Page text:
Crying in H Mart doesn’t need more praise heaped on it, but after having it on my shelf for ages and starting it last month, I brought it to the mountains to finish. Michelle Zauner, popularly known as the singer Japanese Breakfast, has written an unflinching, sensitively drawn portrait of her difficult relationship with her mother and her mother’s death from cancer. Zauner is biracial, and the book is as much about her relationship with her Korean-ness as it is about her mother, and I cried several times reading it. And also had a hankering for Korean food, food being the language Zauner tries to convey her love in when her mother starts treatment.
Titus Groan is one of those books that I can’t believe I haven’t read before. I must have carted my enormous omnibus edition to every apartment I’ve lived in in New York, and this was the first time I cracked it open. I can see the marks that this book left on dozens of other books—the decaying, ritual-bound Groan family in their decaying, ritual-bound castle feel as familiar to me as though I’d read the book before dozens of times. The characters are amazing: scheming Steerpike, scattered Fuschia, poor old mad Sepulchrave the doomed seventy-sixth Earl. Something about Titus Groan’s richness felt like I needed a break from the world of Gormenghast, and so I didn’t continue straight on to the next two books in the series.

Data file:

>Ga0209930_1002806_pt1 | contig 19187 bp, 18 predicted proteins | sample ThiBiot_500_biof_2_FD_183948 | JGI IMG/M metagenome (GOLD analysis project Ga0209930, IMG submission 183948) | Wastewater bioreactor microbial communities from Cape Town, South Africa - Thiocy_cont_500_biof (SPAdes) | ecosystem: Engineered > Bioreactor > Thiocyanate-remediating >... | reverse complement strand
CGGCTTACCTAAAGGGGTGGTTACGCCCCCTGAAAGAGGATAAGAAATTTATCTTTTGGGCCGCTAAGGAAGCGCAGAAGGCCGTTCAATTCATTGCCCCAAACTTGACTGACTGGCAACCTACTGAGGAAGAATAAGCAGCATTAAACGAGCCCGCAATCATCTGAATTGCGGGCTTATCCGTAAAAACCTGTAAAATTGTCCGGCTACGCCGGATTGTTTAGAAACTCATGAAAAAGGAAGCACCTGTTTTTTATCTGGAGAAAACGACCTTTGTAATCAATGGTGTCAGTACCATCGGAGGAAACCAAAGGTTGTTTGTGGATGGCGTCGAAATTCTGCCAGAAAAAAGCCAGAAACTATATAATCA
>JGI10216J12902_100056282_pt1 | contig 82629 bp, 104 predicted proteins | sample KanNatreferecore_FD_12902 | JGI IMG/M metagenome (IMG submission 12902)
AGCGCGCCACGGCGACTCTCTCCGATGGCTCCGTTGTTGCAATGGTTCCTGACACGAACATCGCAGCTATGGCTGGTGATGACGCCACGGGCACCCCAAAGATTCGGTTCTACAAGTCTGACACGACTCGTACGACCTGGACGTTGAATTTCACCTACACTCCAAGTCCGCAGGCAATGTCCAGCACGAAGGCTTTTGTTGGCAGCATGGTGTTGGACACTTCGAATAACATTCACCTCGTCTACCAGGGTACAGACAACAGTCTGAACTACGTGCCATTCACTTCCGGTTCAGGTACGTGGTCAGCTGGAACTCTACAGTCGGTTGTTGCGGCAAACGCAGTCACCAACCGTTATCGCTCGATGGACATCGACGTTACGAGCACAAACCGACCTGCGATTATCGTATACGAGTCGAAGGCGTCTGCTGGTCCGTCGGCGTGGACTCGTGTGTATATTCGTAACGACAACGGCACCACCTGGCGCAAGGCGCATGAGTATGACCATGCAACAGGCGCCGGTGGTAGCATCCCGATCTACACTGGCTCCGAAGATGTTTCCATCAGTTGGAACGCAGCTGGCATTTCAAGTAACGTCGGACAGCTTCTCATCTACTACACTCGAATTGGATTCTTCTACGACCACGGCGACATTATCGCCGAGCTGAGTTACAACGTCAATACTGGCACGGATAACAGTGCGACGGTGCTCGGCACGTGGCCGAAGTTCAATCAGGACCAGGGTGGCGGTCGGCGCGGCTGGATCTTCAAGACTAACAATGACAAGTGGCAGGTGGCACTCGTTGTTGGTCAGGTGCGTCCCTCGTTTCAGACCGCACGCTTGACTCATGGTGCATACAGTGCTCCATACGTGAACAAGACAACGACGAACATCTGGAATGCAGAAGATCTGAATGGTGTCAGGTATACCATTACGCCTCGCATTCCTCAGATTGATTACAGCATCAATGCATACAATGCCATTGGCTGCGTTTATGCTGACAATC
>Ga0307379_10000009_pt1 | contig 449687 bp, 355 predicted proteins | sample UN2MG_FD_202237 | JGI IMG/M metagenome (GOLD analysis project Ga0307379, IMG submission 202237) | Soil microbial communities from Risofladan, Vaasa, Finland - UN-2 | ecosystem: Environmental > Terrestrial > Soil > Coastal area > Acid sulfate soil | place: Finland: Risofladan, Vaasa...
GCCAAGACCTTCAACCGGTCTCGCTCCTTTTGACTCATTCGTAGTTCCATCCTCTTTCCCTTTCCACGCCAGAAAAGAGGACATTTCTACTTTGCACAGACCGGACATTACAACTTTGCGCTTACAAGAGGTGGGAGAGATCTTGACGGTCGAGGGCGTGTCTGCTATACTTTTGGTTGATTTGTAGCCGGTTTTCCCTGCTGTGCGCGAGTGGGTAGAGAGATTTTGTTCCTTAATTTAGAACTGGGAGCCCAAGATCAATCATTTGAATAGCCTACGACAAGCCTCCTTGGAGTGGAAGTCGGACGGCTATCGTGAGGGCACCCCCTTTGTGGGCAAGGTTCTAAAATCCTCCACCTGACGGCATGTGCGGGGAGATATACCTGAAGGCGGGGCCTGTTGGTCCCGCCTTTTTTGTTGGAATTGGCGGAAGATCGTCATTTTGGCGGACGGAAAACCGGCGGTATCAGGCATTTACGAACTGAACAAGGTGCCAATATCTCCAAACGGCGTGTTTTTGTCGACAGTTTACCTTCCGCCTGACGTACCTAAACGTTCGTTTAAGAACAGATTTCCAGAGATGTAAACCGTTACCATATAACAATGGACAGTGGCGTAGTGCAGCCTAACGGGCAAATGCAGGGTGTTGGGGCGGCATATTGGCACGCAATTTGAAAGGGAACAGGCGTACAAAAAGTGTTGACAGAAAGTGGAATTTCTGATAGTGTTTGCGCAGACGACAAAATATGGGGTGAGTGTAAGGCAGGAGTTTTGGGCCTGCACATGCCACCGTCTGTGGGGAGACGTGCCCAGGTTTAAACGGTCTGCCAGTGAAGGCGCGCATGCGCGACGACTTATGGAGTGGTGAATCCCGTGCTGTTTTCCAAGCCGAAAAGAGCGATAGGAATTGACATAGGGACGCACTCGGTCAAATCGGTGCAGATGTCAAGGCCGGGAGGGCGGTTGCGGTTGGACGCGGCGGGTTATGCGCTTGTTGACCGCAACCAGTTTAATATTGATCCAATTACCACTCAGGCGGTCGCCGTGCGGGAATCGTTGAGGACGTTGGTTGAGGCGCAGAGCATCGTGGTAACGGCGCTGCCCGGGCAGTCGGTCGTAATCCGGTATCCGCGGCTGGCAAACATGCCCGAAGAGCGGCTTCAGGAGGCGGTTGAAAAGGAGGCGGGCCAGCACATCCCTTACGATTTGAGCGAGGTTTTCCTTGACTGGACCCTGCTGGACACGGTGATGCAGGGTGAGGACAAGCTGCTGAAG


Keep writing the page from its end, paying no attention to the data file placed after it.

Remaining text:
The last to talk about is To The Lighthouse, which I’ve never read before. I was inspired to pick it up at Union Ave Books because it had come up so frequently in my reading earlier in the year. I don’t know that I’m smart enough for To The Lighthouse. The prose has such a dreamlike quality that I occasionally had trouble following, but I did enjoy it. Patricia Lockwood’s introduction was fabulous, too, although the new Alison Bechdel-designed cover led several members of my family to ask if I was reading a graphic novel!